VII. Conclusions

  1. Top of page
  2. ABSTRACT
  3. I. Tests on the 25 FF Size-BE/ME Portfolios
  4. II. LSV Deciles
  5. III. LSV Double-Sort Portfolios
  6. IV. Portfolios Formed on Past Returns
  7. V. Exploring Three-Factor Models
  8. VI. Interpreting the Results
  9. VII. Conclusions
  10. REFERENCES

Fama and French (1993) find that the three-factor risk-return relation (1) is a good model for the returns on portfolios formed on size and book-to-market-equity. We find that (1) also explains the strong patterns in returns observed when portfolios are formed on earnings/price, cash flow/price, and sales growth, variables recommended by Lakonishok, Shleifer, and Vishny (1994) and others. The three-factor risk-return relation (1) also captures the reversal of long-term returns documented by DeBondt and Thaler (1985). Thus, portfolios formed on E/P, C/P, sales growth, and long-term past returns do not uncover dimensions of risk and expected return beyond those required to explain the returns on portfolios formed on size and BE/ME. Fama and French (1994) extend this conclusion to industries.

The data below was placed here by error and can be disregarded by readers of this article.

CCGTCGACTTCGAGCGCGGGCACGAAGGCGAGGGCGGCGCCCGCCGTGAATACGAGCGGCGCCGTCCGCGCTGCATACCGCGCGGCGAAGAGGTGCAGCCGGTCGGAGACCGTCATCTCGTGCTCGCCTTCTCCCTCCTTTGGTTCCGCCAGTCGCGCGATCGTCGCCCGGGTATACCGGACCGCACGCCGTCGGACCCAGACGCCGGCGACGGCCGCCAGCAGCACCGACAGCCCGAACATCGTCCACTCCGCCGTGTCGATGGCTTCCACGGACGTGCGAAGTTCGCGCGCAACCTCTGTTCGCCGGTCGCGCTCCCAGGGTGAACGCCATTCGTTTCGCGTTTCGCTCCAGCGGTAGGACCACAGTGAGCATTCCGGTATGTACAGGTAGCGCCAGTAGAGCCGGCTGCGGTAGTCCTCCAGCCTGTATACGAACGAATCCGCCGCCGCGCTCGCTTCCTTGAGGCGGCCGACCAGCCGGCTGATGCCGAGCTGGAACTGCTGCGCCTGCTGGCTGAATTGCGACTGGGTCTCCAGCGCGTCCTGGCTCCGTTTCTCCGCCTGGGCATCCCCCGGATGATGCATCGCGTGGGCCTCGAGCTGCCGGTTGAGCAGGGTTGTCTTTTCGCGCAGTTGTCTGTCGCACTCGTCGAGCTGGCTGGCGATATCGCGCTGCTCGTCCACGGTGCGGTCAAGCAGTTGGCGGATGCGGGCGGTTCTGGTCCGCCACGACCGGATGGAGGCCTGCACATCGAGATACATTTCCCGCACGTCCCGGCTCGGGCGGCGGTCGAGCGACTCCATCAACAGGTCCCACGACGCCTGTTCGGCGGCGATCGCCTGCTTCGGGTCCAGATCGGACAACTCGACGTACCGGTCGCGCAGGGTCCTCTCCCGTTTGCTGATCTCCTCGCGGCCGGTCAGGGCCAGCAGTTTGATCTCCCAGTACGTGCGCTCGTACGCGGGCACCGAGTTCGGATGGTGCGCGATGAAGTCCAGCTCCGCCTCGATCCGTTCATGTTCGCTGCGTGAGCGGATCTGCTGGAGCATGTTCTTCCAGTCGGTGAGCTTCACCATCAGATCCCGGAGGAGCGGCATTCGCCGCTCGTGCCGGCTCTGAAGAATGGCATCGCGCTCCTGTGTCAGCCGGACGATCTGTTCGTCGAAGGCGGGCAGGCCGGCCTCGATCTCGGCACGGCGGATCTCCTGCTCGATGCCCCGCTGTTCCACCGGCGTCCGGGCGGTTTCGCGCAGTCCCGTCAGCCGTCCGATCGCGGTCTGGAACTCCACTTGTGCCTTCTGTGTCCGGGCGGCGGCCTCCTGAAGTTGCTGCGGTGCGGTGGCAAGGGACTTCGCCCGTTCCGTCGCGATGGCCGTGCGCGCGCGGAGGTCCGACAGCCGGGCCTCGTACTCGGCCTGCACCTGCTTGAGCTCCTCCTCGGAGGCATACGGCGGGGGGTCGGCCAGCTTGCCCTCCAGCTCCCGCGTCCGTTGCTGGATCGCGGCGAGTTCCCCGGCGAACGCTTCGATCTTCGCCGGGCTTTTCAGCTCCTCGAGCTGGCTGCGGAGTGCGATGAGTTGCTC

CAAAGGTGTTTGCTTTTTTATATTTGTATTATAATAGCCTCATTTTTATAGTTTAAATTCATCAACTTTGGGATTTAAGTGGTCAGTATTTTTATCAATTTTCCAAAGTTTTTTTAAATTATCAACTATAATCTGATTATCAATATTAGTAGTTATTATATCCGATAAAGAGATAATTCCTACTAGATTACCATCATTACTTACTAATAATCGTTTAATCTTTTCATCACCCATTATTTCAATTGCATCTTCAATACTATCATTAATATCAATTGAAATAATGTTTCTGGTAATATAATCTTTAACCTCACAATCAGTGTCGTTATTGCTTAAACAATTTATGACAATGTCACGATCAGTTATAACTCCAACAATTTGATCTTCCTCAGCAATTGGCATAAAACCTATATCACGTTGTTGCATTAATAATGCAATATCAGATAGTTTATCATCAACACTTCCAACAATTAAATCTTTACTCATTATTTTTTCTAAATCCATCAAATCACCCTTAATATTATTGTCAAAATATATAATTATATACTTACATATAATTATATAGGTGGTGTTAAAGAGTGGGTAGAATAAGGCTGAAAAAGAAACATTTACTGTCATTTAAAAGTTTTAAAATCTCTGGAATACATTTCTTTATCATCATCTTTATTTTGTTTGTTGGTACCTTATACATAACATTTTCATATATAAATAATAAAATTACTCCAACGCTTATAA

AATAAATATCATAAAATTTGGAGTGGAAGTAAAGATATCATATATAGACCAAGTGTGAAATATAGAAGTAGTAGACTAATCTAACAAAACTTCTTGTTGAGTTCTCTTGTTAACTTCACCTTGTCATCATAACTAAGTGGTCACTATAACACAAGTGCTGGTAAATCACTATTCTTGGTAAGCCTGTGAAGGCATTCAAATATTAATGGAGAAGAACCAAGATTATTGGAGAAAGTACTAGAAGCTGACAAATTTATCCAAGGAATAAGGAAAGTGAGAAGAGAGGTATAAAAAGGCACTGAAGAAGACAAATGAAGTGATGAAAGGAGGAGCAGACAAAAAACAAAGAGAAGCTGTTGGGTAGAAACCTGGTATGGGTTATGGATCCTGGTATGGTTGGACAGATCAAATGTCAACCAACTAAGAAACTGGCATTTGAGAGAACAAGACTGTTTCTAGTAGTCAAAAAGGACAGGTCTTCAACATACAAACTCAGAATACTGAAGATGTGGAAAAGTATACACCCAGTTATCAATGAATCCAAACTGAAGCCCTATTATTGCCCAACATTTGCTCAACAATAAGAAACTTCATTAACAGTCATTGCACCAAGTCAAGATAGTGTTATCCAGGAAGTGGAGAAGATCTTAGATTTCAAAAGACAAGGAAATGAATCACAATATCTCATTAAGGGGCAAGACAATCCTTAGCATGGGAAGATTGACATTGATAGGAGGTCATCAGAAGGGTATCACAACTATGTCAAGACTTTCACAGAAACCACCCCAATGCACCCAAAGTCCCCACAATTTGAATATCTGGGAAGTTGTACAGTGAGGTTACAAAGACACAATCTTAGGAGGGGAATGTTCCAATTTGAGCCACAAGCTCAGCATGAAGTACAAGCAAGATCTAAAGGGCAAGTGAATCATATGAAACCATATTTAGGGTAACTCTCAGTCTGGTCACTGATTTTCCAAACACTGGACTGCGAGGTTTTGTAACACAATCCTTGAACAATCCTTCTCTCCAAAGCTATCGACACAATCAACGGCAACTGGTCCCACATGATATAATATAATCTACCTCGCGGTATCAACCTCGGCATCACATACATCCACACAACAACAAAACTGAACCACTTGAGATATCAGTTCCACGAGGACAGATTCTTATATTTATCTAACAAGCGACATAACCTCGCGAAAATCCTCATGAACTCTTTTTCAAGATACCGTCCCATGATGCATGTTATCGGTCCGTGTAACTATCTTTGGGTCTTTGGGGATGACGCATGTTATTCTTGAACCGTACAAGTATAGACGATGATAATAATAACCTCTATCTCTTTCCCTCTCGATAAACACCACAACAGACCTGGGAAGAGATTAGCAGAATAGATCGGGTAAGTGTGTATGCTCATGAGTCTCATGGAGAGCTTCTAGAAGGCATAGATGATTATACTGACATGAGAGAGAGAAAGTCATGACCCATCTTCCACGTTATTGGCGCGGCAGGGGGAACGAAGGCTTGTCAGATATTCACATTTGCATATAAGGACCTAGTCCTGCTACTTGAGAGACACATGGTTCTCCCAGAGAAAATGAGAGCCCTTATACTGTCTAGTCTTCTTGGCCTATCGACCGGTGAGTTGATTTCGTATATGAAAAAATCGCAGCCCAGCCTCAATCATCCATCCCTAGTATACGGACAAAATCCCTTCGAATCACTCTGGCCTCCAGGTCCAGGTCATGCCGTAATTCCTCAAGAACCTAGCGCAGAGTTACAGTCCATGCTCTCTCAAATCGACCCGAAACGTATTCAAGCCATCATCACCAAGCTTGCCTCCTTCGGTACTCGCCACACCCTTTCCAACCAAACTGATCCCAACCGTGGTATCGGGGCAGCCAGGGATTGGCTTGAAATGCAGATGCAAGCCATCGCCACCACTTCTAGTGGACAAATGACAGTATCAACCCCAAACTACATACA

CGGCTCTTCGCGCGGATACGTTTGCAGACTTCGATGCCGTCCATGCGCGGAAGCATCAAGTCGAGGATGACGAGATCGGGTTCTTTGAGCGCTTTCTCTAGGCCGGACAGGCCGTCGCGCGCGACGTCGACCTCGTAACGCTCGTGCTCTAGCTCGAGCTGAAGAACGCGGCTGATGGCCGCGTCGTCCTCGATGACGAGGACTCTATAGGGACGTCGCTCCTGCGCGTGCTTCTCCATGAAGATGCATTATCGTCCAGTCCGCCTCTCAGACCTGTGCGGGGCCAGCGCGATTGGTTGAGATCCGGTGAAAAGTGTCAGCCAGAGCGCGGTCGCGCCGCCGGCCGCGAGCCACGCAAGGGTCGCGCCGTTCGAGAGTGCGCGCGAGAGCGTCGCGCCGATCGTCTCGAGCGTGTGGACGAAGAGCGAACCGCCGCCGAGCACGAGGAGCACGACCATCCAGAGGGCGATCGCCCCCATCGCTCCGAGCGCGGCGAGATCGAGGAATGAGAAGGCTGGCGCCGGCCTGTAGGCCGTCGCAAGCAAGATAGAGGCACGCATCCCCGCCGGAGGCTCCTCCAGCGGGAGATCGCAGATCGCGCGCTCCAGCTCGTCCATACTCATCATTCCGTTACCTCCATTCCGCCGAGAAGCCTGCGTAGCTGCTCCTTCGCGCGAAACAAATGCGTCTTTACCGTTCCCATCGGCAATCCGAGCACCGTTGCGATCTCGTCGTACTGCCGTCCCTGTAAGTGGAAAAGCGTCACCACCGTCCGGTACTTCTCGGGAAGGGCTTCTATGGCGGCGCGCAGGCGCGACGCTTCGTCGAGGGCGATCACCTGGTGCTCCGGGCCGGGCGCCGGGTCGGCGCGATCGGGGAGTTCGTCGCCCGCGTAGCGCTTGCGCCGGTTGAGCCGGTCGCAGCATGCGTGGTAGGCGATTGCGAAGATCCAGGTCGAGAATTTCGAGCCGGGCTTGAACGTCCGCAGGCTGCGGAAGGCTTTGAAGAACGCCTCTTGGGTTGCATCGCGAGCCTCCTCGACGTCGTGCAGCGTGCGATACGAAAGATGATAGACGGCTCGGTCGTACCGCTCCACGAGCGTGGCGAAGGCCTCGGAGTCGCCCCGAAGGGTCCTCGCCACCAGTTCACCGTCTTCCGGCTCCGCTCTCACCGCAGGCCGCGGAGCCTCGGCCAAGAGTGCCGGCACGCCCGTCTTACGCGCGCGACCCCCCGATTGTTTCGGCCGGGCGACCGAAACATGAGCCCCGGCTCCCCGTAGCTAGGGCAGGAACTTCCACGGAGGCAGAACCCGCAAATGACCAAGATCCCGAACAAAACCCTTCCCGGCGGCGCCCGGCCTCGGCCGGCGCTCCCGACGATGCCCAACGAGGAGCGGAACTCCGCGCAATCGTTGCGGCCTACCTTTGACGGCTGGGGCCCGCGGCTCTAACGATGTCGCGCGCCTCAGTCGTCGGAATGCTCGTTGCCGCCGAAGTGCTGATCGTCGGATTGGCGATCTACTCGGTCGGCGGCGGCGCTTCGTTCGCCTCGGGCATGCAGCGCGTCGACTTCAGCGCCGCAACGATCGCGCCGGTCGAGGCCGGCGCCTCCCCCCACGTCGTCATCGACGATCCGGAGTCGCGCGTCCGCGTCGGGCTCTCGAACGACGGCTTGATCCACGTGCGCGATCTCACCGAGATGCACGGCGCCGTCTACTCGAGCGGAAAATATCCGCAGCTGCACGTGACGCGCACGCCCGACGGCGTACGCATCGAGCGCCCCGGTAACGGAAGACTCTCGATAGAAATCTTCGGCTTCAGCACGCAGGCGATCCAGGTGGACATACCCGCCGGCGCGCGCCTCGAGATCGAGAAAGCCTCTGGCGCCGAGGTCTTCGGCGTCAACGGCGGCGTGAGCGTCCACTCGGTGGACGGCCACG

The three-factor risk-return relation (1) is, however, just a model. It surely does not explain expected returns on all securities and portfolios. We find that (1) cannot explain the continuation of short-term returns documented by Jegadeesh and Titman (1993) and Asness (1994).

Finally, there is an important hole in our work. Our tests to date do not cleanly identify the two consumption-investment state variables of special hedging concern to investors that would provide a neat interpretation of our results in terms of Merton's (1973) ICAPM or Ross' (1976) APT. The results of Chan and Chen (1991) and Fama and French (1994, 1995) suggest that one of the state variables is related to relative distress. But this issue is far from closed, and multiple competing interpretations of our results remain viable.

REFERENCES

  1. Top of page
  2. ABSTRACT
  3. I. Tests on the 25 FF Size-BE/ME Portfolios
  4. II. LSV Deciles
  5. III. LSV Double-Sort Portfolios
  6. IV. Portfolios Formed on Past Returns
  7. V. Exploring Three-Factor Models
  8. VI. Interpreting the Results
  9. VII. Conclusions
  10. REFERENCES